A Simple Tale
Bamiyan, Afghanistan, March 12, 2001
In this stark country where light can be yellow
it is difficult to measure time.
Bare mountains, seemingly carved, overlook
ancient sea beds called deserts.
The Silk Road, or a tributary of it, drifted
this way past the cliff face –
for a generation men on rickety scaffolding
worked at the sandstone
to fashion the image deep into the cliff’s face
of a fifty metre high statue.
The mountain became grotto to the Buddha
homaged by 1,700 years of dawns
and sunsets until the coming of the Iconoclasts
in a drought-stricken land.
In two unhurried afternoons, much like any other,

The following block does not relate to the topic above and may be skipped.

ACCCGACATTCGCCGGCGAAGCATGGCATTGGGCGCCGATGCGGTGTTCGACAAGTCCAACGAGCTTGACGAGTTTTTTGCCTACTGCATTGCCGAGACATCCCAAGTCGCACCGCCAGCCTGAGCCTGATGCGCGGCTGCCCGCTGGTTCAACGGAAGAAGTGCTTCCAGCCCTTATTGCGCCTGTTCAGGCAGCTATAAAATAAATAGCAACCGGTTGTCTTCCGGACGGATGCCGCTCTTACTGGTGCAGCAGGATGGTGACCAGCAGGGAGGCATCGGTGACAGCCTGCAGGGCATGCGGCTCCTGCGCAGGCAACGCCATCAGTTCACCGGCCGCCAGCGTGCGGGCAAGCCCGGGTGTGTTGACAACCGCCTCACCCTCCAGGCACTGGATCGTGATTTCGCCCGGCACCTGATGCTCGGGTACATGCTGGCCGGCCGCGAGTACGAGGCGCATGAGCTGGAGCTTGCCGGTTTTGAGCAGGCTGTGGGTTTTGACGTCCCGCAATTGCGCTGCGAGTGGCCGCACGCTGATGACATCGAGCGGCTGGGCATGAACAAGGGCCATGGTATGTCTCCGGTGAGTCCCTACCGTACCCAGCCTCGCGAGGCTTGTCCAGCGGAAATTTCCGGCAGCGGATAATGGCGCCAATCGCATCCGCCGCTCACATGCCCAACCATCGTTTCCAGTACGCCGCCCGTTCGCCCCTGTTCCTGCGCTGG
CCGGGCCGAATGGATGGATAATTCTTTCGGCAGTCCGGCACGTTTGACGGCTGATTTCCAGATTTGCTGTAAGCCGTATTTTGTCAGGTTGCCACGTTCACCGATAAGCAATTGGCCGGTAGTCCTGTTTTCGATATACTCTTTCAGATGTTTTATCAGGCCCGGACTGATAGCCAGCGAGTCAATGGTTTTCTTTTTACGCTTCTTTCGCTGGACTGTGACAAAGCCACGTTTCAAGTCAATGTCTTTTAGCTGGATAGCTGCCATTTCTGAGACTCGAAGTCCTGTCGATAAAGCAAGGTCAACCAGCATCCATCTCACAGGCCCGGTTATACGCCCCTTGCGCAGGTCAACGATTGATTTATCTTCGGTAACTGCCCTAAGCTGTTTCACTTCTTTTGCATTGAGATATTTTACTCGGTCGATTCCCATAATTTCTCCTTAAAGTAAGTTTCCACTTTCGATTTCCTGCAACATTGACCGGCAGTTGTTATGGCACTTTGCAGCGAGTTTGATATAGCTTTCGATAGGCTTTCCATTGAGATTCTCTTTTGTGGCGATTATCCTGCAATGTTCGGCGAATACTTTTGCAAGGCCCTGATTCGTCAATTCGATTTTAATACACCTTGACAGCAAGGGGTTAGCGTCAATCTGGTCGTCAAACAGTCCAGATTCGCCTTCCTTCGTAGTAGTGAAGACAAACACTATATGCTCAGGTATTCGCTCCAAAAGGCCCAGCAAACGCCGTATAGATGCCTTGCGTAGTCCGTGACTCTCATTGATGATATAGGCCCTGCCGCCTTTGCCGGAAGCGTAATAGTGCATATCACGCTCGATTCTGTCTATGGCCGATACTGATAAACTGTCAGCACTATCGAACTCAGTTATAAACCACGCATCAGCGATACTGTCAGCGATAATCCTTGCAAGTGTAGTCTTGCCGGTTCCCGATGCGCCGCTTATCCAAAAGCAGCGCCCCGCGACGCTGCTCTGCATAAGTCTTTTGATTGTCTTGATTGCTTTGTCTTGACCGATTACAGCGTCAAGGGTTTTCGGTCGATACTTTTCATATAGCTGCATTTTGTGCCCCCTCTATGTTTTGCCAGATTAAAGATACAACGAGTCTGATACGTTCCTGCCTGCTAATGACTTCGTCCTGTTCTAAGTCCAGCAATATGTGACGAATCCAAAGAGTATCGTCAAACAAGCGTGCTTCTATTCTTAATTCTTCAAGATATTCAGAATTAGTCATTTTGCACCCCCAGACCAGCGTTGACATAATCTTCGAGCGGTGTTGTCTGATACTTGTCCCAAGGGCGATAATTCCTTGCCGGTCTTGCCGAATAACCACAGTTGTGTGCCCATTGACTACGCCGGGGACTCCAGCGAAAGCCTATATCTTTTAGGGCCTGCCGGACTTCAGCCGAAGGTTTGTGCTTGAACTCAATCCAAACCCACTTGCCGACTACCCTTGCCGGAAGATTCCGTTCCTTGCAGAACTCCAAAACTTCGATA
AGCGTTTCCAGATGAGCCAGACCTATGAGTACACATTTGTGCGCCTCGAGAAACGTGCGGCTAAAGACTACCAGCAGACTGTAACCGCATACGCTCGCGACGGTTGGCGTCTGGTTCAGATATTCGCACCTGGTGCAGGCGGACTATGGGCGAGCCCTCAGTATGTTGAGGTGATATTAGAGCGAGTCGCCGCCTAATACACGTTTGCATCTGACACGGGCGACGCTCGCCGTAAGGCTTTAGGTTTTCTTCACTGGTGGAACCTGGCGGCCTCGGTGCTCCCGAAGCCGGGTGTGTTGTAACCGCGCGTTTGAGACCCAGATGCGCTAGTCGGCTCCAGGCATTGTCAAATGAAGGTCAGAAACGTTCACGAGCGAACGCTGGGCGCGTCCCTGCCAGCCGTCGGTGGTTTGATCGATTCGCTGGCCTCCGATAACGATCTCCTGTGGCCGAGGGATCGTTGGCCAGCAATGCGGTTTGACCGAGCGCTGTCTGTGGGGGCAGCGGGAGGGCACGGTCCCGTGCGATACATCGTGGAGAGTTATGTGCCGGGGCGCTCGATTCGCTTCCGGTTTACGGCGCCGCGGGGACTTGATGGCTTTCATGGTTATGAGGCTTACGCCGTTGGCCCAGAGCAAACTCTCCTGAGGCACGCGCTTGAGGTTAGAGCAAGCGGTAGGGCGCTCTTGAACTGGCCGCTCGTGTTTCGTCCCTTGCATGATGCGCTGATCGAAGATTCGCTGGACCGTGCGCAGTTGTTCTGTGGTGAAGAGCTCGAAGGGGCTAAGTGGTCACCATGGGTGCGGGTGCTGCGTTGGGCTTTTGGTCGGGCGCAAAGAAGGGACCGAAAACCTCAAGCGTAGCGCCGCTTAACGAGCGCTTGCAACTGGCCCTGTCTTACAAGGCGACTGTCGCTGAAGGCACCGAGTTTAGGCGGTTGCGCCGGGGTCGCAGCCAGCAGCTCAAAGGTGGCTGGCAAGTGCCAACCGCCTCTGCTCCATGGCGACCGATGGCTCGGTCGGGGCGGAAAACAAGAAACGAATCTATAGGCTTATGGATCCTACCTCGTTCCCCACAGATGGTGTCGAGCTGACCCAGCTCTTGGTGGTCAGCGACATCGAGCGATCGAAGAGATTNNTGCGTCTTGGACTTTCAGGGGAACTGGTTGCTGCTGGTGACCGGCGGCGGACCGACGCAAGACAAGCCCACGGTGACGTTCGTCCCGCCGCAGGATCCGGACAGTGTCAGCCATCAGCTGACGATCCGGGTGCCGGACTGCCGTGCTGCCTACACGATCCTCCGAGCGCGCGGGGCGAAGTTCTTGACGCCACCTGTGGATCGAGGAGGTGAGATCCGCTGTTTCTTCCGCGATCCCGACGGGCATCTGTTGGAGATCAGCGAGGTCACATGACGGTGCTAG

between the braying of donkeys,
with mortar fire and dynamite, they turned to
dust and rubble the false idol.
The last piece to dissolve before dusk which is
the traditional time for prayer –
was the impassive smile of the Buddha, and 500
tons of face fell under the blast.
ABOUT THE AUTHOR
Stephen Oliver is a trans-Tasman poet based in Sydney. His recently published book is titled, Night of Warehouses: New and Selected Poems 1978 – 2000, HeadworX, 2001. This selection covers five volumes of poetry and spans two decades.